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It’s time to celebrate Virginia’s new EV policies

It’s time to celebrate Virginia’s new EV policies

Bust out some bubbly, y’all: the 2021 General Assembly, which officially wrapped up yesterday (Monday 3/1), took huge strides to electrify Virginia’s transportation sector, the leading source of carbon emissions in the state.

This progress came on the heels of last year’s historic session, in which Virginia adopted landmark legislation to transition the state to a clean energy economy. It’s worth taking a moment to understand what these new EV policies mean for Virginians, outline what we need to do next, and—most importantly—celebrate a bit. We’ve made fantastic progress, and it’s time to keep the momentum going.

With support from a broad coalition of environmental nonprofits, industry voices, and constituents, five bills that promote electric vehicles successfully passed both the House of Delegates and the Senate. Earlier in the session, Del. David Reid, chief patron of the EV rebate, summarized the key areas that the package of legislation helps address: “These bills are part of a comprehensive program to address the supply, demand, infrastructure, and funding components of a broader electric mobility transition, with a particular focus on helping low-income Virginians.” The simple goal that these bills work toward: make it as easy as possible—as quickly as possible—for all Virginians to switch from a gas-powered ride to an electric one.

Here’s an overview of what this means for you and how we keep the up the momentum moving forward:

What this means for Virginians

At this point in the game, everyone agrees that electrifying transportation is a crucial step in any state (or country’s) shift to a 21st-century clean energy economy. It’s a step that will bring a myriad of recognized economic, public health, and climate benefits.

Economically, these bills will better position Virginia today to capture the economic benefits of tomorrow. With over half (53%) of Virginians saying they’re likely to consider an EV for their next car and nearly 100 new electric models (including SUVs and pickup trucks) set to hit the market by the end of 2024, waiting to get on the EV bandwagon would’ve meant missing out on major economic opportunity.

Economically, these bills will better position Virginia today to capture the economic benefits of tomorrow.

Another result: Virginians are on their way to cleaner air and better public health.  Making EVs more available on dealership lots and more affordable to Virginians across the economic spectrum will do real work tackling an air pollution problem that accounts for 92 deaths, 2,600 cases of exacerbated asthma, and 10,000 lost workdays in Virginia every year. Cruelly, this suffering hits communities of color and vulnerable populations the hardest, research shows. The EV Charging Infrastructure bill, additionally, requires the State Corporation Commission to focus charging policy proposals on low-income, minority, and rural communities.

Lastly, these bills together are a strong response to a critical window of opportunity in the climate crisis. Given that most of these bills will take years to kick in, get funded, or have an impact, it was vital that Virginia start tackling its largest source of carbon emissions: transportation. There’s simply no time to waste.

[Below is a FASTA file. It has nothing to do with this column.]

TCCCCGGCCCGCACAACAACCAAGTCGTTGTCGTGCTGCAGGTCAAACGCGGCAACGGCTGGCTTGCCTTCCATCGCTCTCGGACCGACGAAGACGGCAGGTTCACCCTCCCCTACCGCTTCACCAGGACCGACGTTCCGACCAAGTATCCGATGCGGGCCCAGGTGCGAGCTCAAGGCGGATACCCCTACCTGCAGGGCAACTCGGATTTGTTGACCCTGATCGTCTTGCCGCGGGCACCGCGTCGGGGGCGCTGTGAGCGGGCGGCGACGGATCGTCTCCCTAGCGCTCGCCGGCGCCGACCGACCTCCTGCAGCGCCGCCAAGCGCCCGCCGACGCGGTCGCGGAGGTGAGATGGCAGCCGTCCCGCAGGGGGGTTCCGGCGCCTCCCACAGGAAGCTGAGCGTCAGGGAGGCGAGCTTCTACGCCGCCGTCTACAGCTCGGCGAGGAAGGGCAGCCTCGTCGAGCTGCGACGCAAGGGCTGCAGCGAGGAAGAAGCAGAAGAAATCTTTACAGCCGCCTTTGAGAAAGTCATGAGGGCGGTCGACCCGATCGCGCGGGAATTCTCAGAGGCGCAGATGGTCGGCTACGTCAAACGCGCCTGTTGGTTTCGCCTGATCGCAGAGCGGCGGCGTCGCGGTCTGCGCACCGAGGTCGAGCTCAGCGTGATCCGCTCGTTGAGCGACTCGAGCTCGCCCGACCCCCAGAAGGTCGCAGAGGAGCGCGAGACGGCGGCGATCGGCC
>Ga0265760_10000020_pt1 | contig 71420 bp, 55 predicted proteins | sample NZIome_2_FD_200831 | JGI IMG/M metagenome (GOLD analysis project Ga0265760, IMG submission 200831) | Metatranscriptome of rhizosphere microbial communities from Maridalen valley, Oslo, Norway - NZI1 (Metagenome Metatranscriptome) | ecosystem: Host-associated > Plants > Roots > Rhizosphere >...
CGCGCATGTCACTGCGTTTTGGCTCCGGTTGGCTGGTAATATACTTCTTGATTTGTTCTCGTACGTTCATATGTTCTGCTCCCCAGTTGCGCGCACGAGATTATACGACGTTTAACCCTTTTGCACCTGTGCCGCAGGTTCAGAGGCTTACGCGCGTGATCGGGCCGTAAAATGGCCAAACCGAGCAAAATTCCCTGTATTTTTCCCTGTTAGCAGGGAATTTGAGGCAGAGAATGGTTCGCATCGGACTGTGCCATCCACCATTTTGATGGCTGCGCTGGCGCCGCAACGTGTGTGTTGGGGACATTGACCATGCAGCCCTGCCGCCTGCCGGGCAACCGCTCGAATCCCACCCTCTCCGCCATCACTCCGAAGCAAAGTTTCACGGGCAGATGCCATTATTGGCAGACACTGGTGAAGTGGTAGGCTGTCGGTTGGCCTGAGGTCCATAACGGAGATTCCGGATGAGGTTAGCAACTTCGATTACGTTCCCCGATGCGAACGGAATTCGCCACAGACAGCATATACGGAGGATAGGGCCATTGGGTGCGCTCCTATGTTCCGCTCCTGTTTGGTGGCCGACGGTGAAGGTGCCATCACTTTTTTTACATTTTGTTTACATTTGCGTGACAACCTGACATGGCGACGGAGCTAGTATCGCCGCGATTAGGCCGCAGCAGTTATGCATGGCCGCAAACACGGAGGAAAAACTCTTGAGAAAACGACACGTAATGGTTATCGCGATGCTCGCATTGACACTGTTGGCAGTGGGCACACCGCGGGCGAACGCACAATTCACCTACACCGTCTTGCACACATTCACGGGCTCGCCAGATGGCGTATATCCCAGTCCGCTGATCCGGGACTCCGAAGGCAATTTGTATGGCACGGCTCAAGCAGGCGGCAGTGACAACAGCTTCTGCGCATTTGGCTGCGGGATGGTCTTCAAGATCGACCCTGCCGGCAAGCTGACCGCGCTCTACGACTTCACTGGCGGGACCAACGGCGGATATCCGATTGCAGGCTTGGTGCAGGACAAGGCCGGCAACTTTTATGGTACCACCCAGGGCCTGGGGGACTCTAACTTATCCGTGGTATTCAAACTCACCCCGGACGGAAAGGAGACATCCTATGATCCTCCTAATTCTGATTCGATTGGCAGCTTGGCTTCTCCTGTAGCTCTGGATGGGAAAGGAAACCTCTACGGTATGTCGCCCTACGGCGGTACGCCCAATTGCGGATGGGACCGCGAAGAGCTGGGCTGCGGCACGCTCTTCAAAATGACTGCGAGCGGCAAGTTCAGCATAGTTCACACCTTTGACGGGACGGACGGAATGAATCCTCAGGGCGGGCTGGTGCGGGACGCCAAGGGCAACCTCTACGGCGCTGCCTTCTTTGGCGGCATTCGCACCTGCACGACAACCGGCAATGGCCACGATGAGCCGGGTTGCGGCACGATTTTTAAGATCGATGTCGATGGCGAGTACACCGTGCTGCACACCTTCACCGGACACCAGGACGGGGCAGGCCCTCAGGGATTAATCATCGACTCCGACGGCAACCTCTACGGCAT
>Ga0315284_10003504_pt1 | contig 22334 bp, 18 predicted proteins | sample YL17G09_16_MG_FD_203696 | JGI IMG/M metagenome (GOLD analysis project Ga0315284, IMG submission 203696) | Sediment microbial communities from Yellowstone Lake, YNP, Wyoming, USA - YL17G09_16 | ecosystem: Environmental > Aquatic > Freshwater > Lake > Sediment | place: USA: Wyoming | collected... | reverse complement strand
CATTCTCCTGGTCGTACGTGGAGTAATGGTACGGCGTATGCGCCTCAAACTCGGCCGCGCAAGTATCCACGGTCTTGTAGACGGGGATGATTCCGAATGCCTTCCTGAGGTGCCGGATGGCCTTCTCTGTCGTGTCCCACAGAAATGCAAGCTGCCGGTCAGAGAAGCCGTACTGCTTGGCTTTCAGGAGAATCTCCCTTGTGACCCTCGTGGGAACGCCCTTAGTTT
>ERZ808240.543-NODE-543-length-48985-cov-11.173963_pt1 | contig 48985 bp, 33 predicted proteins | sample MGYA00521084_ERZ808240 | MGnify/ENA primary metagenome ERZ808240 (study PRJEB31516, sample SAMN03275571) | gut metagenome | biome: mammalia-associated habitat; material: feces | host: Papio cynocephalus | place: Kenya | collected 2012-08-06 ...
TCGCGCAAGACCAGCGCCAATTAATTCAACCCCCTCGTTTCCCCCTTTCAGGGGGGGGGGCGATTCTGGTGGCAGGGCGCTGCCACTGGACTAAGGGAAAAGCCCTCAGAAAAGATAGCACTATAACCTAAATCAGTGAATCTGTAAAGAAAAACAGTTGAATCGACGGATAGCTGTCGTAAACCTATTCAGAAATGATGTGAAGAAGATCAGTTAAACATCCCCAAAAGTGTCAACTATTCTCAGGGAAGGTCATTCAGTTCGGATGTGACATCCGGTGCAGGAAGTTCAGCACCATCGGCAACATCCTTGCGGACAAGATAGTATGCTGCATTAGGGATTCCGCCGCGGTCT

Here’s a quick summary of what each bill will do:

  • Availability of EVs: the Advanced Clean Car Standards will require manufacturers to send more EVs to Virginia’s auto dealers
  • Affordability of EVs: the EV Rebate Program will reduce the upfront price of new and used EVs by $2,500 (and more for low- and moderate-income buyers)
  • EV buses for Schools: the EV Grant Fund and Program creates a new fund can receive federal or philanthropic dollars and use them to help schools replace diesel school buses with electric ones
  • EV chargers: the EV Charging Infrastructure bill directs Virginia’s public utility commission (the State Corporation Commission) to consider transportation electrification policies and ensure better access to charging stations across the state.
  • Include EV charging in the bigger plan: The Virginia Energy Plan & EV Infrastructure bill amends the Virginia Energy Plan to include an analysis of electric vehicle charging infrastructure needed to support the 2045 net-zero carbon target in the transportation sector.

What needs to happen next

There are two main things that need to happen in order to build off this positive momentum: 1) legislators need to put the money where their mouth is, and 2) constituents like us need to make clean energy action a priority in this November’s election.

Two of the bills, the EV Rebate Program and the EV Grant Fund and Program, now need funding. Without funding, of course, these programs won’t functionally exist. While passing them is indeed a win worth celebrating, each has a critical second step. This step must be taken in the 2022 General Assembly session.

Two of the bills, the EV Rebate Program and the EV Grant Fund and Program, now need funding.

Secondly, all House of Delegate seats are up for reelection this year. This is the moment when voters can have their most direct impact on the system. Ask candidates how they’ll continue this momentum that’s been building over the last two years. Put your energy behind candidates that prioritize clean energy. It’s hard to overstate that forward progress is essential; we don’t have time to pause, move sideways, or (please, no) move backwards.

So let’s take a moment to celebrate: Virginia now has a suite of electric vehicle bills that match the urgency of the moment. Let’s keep Virginia moving in the right direction.

Live in Virginia? Use our tool to quickly send your elected officials a “thank you” email.